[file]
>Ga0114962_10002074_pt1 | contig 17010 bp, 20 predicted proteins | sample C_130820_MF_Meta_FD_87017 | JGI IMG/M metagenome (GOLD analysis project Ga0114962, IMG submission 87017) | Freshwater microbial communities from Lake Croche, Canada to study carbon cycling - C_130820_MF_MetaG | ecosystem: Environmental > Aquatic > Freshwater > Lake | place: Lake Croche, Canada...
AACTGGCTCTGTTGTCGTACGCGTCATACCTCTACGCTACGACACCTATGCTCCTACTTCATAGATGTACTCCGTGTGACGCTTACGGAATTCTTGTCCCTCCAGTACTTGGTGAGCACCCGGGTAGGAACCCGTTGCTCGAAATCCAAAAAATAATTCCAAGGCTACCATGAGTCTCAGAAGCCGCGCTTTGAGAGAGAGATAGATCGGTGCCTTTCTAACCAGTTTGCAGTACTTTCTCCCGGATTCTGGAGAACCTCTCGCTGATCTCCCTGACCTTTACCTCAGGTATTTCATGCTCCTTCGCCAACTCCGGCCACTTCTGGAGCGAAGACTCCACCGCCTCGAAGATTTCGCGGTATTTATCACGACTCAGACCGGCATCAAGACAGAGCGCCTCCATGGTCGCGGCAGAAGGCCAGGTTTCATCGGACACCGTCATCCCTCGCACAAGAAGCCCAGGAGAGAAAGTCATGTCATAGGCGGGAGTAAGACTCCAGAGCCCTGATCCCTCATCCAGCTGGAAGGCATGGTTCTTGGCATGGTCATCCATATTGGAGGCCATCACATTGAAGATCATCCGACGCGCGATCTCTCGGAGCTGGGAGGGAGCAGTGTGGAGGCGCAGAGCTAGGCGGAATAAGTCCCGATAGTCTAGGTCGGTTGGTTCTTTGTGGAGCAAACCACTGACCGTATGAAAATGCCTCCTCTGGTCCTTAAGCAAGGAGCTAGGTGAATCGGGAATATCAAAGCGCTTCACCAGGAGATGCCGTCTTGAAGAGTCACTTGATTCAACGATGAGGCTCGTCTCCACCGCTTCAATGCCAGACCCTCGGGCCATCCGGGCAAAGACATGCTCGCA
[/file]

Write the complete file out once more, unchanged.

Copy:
>Ga0114962_10002074_pt1 | contig 17010 bp, 20 predicted proteins | sample C_130820_MF_Meta_FD_87017 | JGI IMG/M metagenome (GOLD analysis project Ga0114962, IMG submission 87017) | Freshwater microbial communities from Lake Croche, Canada to study carbon cycling - C_130820_MF_MetaG | ecosystem: Environmental > Aquatic > Freshwater > Lake | place: Lake Croche, Canada...
AACTGGCTCTGTTGTCGTACGCGTCATACCTCTACGCTACGACACCTATGCTCCTACTTCATAGATGTACTCCGTGTGACGCTTACGGAATTCTTGTCCCTCCAGTACTTGGTGAGCACCCGGGTAGGAACCCGTTGCTCGAAATCCAAAAAATAATTCCAAGGCTACCATGAGTCTCAGAAGCCGCGCTTTGAGAGAGAGATAGATCGGTGCCTTTCTAACCAGTTTGCAGTACTTTCTCCCGGATTCTGGAGAACCTCTCGCTGATCTCCCTGACCTTTACCTCAGGTATTTCATGCTCCTTCGCCAACTCCGGCCACTTCTGGAGCGAAGACTCCACCGCCTCGAAGATTTCGCGGTATTTATCACGACTCAGACCGGCATCAAGACAGAGCGCCTCCATGGTCGCGGCAGAAGGCCAGGTTTCATCGGACACCGTCATCCCTCGCACAAGAAGCCCAGGAGAGAAAGTCATGTCATAGGCGGGAGTAAGACTCCAGAGCCCTGATCCCTCATCCAGCTGGAAGGCATGGTTCTTGGCATGGTCATCCATATTGGAGGCCATCACATTGAAGATCATCCGACGCGCGATCTCTCGGAGCTGGGAGGGAGCAGTGTGGAGGCGCAGAGCTAGGCGGAATAAGTCCCGATAGTCTAGGTCGGTTGGTTCTTTGTGGAGCAAACCACTGACCGTATGAAAATGCCTCCTCTGGTCCTTAAGCAAGGAGCTAGGTGAATCGGGAATATCAAAGCGCTTCACCAGGAGATGCCGTCTTGAAGAGTCACTTGATTCAACGATGAGGCTCGTCTCCACCGCTTCAATGCCAGACCCTCGGGCCATCCGGGCAAAGACATGCTCGCA